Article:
The American's last gasp equaliser had been coming during the second half and it's all down to the mental aspect that Andre Villas-Boas has adopted and instilled throughout the squad.
I found myself humming the USA national anthem at around 5.45 on Sunday evening. After huffing and buffing, the big bad American wolf finally blew down David De Gea’s front door. Yes, in the fabled Fergie time, Clint Dempsey smashed home a last gasp equaliser as Tottenham Hotspur secured a 1-1 draw with Manchester United.
It was nothing less than the hosts deserved, having mustered an astonishing 25 shots on goal compared to United’s measly five. While that says a lot about Spurs’ inefficiency in and around the 18-yard box, Andre Villas-Boas’ side wholeheartedly earned that point at White Hart Lane.
It’s a stark comparison from the Tottenham teams of old, who ultimately would’ve buckled following Robin van Persie’s opener midway through the first half. Instead, the hosts were patient, and despite looking desperate as the clock ticked towards the 90 minute mark, held their nerve when push came to shove.
The new mentality that’s been drilled into the players is becoming more and more evident as the weeks draw on. A never say die attitude, if you will, and one Spurs have lacked in previous seasons. It’s absolutely vital that the players continue to draw on this if they are to secure a top four finish.
When you look at the teams around Spurs currently in the hunt for a Champions League place, many of them have developed this ability to see out games or come from a goal down to pick up maximum points, regardless of the opposition.
Sunday’s opponents United, for example, have a ‘winning mentality’ all but scorned into the catacombs of their brain. Even if they are playing badly, Sir Alex Ferguson’s side know how to score goals, as witnessed during the 1-1 draw at White Hart Lane and the 3-1 win over Spurs last season in north London.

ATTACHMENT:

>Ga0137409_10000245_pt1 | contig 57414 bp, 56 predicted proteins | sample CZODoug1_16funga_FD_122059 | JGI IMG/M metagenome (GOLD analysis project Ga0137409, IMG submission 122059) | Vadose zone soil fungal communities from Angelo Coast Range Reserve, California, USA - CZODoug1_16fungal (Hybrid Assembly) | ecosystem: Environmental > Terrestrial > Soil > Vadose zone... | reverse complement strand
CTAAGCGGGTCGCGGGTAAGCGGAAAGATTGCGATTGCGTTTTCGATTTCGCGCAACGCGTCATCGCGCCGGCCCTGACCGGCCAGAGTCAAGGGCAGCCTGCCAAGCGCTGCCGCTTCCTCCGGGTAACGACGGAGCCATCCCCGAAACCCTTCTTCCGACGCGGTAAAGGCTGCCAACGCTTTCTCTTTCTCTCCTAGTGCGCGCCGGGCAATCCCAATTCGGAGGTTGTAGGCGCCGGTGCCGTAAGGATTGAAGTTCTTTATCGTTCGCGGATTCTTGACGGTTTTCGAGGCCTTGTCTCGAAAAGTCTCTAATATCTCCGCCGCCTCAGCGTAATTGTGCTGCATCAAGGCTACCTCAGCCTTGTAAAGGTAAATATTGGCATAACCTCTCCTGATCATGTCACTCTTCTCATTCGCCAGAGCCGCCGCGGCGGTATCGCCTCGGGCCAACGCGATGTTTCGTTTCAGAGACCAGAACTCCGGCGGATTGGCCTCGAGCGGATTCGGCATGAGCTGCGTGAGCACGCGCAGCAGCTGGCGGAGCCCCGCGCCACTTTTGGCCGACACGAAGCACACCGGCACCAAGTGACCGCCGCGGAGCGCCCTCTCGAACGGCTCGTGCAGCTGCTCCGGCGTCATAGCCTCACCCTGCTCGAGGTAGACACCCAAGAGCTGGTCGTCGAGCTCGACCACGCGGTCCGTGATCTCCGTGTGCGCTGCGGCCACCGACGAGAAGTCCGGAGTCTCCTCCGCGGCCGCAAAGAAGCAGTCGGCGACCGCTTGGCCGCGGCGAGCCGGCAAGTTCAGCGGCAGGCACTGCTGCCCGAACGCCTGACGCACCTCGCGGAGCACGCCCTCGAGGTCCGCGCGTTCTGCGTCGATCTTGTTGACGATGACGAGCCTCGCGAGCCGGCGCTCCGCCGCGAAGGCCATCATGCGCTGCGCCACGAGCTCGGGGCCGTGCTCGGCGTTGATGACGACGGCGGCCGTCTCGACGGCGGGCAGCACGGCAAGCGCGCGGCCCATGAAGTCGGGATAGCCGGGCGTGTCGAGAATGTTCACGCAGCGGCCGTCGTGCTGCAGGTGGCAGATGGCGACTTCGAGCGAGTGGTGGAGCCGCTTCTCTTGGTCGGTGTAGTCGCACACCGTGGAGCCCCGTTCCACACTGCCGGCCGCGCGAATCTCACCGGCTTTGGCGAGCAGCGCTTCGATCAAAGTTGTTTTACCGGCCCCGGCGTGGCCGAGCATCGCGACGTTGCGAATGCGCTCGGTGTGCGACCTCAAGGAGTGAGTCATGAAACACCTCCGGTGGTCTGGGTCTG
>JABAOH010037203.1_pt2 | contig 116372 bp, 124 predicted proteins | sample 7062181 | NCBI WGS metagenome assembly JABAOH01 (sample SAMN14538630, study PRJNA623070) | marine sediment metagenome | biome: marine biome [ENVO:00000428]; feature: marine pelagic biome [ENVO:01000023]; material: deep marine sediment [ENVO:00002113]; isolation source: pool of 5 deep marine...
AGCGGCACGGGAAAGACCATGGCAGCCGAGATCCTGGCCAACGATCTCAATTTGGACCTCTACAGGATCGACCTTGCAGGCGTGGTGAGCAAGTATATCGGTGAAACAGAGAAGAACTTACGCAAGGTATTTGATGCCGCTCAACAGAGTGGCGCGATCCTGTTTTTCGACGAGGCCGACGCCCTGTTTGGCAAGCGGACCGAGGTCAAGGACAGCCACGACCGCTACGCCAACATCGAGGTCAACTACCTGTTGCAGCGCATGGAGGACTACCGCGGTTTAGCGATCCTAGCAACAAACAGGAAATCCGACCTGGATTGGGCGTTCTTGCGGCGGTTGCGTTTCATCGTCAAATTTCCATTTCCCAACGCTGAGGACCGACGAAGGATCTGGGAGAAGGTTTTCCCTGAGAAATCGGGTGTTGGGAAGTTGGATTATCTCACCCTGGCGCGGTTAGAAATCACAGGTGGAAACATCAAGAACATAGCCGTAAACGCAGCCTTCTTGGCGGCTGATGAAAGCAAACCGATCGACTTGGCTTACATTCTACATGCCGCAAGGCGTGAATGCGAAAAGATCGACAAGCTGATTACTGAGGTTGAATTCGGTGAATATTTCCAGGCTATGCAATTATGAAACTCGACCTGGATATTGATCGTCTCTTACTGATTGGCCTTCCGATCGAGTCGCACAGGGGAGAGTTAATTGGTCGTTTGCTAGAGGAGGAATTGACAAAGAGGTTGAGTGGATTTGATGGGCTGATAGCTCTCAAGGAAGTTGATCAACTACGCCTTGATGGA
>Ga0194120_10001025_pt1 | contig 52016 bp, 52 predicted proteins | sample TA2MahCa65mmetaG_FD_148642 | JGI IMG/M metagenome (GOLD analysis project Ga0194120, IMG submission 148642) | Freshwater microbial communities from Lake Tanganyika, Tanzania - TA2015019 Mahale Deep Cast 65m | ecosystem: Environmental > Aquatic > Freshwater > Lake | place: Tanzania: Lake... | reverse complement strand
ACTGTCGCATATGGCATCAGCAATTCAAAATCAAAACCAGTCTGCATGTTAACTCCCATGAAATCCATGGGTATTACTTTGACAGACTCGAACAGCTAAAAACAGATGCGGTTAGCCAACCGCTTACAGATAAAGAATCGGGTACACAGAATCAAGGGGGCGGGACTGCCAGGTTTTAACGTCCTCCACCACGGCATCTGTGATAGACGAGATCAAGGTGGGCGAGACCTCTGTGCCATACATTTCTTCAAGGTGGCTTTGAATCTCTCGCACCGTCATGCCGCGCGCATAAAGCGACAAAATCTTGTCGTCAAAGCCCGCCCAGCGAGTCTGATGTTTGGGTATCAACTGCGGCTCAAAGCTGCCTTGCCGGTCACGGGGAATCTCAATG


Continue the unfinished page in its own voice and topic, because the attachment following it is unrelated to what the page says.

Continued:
Possession may’ve been level – 51% to 49% – upon the full-time whistle, but the sheer gulf between shots, both on and off target, not to mention the improved pass completion stats, showcases that it was the hosts that were the dominant of the two sides.
It goes to show that, regardless of the blow of going 1-0 down heading into half-time, the mental strength has significantly improved since Villas-Boas has taken over. It’s a trait of the 35-year-old that he has developed over his time in management, both with FC Porto and, despite his torrid time at Stamford Bridge, Chelsea.
It’s a factor that is beginning to transpire into the players, with the younger stars all looking to him for inspiration and tactical awareness. The way he has now endeared himself to the media, who were borderline attempting to hound him out following Harry Redknapp’s sacking, has all but epitomised Spurs’ new found approach this season.
However, as good as this mental aspect is, the draw was still evident that Spurs need strengthening during the transfer window. When you compare the two benches of the teams, United were significantly stronger in the reserves they could call upon.
Ferguson had the likes of Wayne Rooney and Antonio Valencia to send into the fold in the second half, not to mention Javier Hernandez and Anderson being unused substitutes. In comparison to Spurs’, Tom Huddlestone, Benoit Assou-Ekotto and Gylfi Sigurdsson pale in terms of ability and impact.
Granted, Villas-Boas’ side don’t have the same pulling power and allure as United, but the contrast in quality from the bench was painstakingly evident, even if the hosts were the stronger of the two sides. However, it is one aspect that Spurs are aiming to improve through a number of off-field movements.
The new stadium may be in the initial stages of development, but a 60,000 seater will only add to the appeal for new players, not to mention the state of the art training ground which has been lauded as one of the finest in the world.
Not to mention Lewis Holtby, who recently signed a pre-contract to arrive in the summer, and his words of praise for Villas-Boas, dubbing him an “insanely good manager” and it’s an improvement on the initial reactions that the 35-year-old received when he succeeded Redknapp.
Either way, the Dempsey goal late on has again epitomised the mental toughness that has begun to be instilled throughout the squad. A few tweaks in the squad both in January and over the summer and there is no reason why Spurs can’t begin to push on and aim higher than a top four finish each and every season.